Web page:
• It is the “stuff of knowledge,” its human embodiment

    • It ensures knowledge mobility

    • It ensures knowledge mutability

    • It links individual career trajectories to corporate and NIS technology trajectories


    Results of s thc studies l.jpg
    Results of S&THC Studies Utilisation?

    • University Research Centers differ enormously in level of S&THC creation; the best ones create graduates highly valued by industry (Bozeman and Boardman, 2003)

    • There are multiplier effects of institution building programs, EPSCOR, HBCU (Bozeman and Rogers, 2002)

    • Collaboration is vital in S&THC but most collaborations (55%) within one’s own research group (Bozeman and Corley, in press)

    • Women and minorities have very different experiences with grants than men have (Gaughan and Bozeman, 2002)


    Differential impacts of grants on women monica gaughan and barry bozeman l.jpg
    Differential Impacts of Grants on Women Utilisation?Monica Gaughan and Barry Bozeman

    • Data source: Curriculum Vita from 1,080 Researchers at NSF Science Centers, ERC’s and DOE Facilities

    • Questions:

      • How do women and men compare in grants acquisition

        • Likelihood?

        • Amount


    Slide43 l.jpg

    Median Grant Award by Gender, in Dollars Utilisation?

    Grant

    All

    Men

    Women

    Ratio

    M/F

    First

    110,000

    140,000

    47,000

    3.0:1

    Second

    125,000

    130,000

    70,000

    1.9:1

    Third

    94,530

    94,600

    58,368

    1.6:1

    Fourth

    80,000

    89,400

    63,214

    1.4:1

    Fifth

    90,000

    85,000

    87,964

    .97:1


    Slide44 l.jpg

    Impact of Grants and Gender on Time to Tenure Utilisation?: It is whether one has had a grant, and not the value of grants, that predicts the length of time to tenure. Women and men are equally likely to be tenured.

    Cox Proportional Hazard Model:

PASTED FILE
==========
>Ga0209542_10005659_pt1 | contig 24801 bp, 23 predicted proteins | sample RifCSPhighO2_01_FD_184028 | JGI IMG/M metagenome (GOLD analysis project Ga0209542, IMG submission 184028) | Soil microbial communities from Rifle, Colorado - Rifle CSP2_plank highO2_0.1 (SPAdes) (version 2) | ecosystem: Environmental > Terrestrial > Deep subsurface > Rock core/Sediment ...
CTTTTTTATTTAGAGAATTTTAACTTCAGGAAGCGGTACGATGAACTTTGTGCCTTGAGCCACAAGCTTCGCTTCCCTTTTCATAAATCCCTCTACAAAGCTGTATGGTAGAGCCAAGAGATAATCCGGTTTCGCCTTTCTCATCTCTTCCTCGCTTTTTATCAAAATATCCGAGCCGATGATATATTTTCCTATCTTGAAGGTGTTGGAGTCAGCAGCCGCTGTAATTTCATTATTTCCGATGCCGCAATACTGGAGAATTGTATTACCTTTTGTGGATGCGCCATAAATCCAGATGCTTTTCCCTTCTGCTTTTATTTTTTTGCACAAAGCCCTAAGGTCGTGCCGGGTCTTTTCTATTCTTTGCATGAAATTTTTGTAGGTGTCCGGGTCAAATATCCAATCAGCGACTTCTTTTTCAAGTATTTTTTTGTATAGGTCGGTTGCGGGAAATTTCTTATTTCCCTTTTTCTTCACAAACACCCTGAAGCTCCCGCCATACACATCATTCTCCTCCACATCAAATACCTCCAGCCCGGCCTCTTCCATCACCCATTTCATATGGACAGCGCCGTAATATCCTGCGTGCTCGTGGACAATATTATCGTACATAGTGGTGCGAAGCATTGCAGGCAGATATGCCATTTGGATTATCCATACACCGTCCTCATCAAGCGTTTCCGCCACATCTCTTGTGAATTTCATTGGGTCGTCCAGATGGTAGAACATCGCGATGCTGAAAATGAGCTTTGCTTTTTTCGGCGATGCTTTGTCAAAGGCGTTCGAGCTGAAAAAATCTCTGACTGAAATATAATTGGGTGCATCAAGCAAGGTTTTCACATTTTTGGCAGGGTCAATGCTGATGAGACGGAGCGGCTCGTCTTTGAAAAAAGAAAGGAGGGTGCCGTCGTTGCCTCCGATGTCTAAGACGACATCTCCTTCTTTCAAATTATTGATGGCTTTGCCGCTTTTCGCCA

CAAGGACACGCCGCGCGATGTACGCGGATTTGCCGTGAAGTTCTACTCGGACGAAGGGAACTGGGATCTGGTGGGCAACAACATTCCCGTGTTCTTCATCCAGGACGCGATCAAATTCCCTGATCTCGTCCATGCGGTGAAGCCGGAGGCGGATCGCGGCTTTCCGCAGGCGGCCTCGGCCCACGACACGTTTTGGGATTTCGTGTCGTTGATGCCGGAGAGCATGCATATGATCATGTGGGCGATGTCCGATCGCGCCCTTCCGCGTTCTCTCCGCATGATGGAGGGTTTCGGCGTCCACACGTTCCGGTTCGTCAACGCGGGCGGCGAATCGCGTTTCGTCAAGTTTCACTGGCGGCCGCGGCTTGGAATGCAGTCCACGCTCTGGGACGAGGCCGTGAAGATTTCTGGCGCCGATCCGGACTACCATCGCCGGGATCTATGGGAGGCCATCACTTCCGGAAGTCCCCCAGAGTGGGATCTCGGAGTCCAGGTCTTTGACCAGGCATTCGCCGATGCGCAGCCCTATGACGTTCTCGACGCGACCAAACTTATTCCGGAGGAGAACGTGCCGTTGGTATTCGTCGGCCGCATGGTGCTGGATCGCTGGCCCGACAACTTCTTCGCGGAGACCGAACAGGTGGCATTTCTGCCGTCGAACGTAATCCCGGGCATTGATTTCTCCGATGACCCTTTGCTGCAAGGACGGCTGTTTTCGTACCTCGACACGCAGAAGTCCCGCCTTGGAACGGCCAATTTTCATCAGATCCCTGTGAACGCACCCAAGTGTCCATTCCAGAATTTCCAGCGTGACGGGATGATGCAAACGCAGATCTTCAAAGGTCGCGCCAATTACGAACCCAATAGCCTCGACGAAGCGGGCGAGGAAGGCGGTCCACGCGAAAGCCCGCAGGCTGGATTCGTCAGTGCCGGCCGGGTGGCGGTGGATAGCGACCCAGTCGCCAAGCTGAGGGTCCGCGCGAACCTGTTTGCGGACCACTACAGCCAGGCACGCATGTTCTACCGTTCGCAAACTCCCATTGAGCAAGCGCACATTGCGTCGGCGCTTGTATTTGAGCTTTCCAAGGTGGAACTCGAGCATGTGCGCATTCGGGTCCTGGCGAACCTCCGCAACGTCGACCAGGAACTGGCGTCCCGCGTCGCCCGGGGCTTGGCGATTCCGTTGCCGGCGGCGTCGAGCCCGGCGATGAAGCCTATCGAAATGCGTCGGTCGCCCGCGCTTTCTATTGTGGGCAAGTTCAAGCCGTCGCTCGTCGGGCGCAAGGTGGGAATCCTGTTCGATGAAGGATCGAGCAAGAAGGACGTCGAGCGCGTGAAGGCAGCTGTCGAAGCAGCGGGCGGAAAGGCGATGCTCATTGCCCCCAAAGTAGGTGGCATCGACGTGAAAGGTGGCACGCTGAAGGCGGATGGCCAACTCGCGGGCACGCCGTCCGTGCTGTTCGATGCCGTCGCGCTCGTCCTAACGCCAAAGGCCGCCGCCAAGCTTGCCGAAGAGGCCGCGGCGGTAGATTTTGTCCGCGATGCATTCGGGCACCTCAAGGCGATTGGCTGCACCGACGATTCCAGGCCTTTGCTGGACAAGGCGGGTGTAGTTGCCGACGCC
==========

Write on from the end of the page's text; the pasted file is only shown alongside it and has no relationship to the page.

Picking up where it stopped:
Beta

    Sig

    Odds

    Time since Ph.D.

    0.08

    0.001

    1.08

    Time squared

    -0.001

    0.001

    0.99

    Male

    0.01

    0.95

    1.01

    Ever had Grant

    0.35

    0.001

    1.41

    Policy implication: to involve women and minorities in the NIS, give more grants

    even if it means smaller average grants.


    Lessons learned s thc l.jpg
    Lessons Learned S&THC Utilisation?

    • S&THC must be nurtured and understood; with inadequate S&THC the NIS cannot adequately produce, absorb or utilise scientific and technical knowledge

    • Institutions and policies matter, after S&THC adequacy is achieved

    • Different NIS has different S&THC requirements at different times and stages


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    What next? Utilisation?

    • Knowledge utilisation study for NIH science centers program

      • Problem: Seek to fund “bench to bedside,” moving basic research to clinical research to clinical application; not happening

      • Approach: “User/Non-User Survey”

        • Identifies knowledge products, projected audiences, surveys about awareness and use


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    Conceptual Model for Use/Non-use Study Utilisation?

    Product Uses, 1…n

    Knowledge

    Product

    Developed

    Product

    Used

    Investigate: Determinants of Use-Non-use

    Product not used

    Unaware Aware but rejected


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    What next? Utilisation?

    • Kellogg Foundation:

      • “Science and the Maldistribution of Benefits: How Can the Disadvantaged before the Advantaged?

        Viz., Government of the Republic of South Africa, South Africa’s National Research and Development Strategy, section 5.6 “Science and technology for poverty reductionAugust, 2002, pp. 42-44.


    Slide49 l.jpg

    Biological + Utilisation?

    Capacity-

    Impact

    Political +

    Opportunity -

    Individual

    Impact

    Basic Needs -

    Basic Needs +

    Social

    Impact

    Consumption

    Impact

    Opportunity +

    Political -

    Fig. One:

    S&T Social Impact Model

    Biological -


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    What Does the Model Imply? Utilisation?

    • There are different dimensions of maldistribution of S&T costs and benefits

      • Biological

      • Basic needs

      • Political

      • Opportunity

    • All driven by interaction of S&T and Economics


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    What Does the Model Imply? Utilisation?

    • S&T Products can be characterized in terms of:

      • Social vs. Individual Impact

      • Consumption impact vs. Capacity-Building Impact

    • Developing hypotheses about interaction of dimensions, case studies of technology development and use


    Slide52 l.jpg

    For More Information: Utilisation?

    http://rvm.gatech.edu/

    Research Value Mapping Program

    School of Public Policy

    Georgia Tech

    Atlanta, GA 30032

    [Dave Gardner, testing coiled resonator

    on thermoacoustic engine, Los Alamos]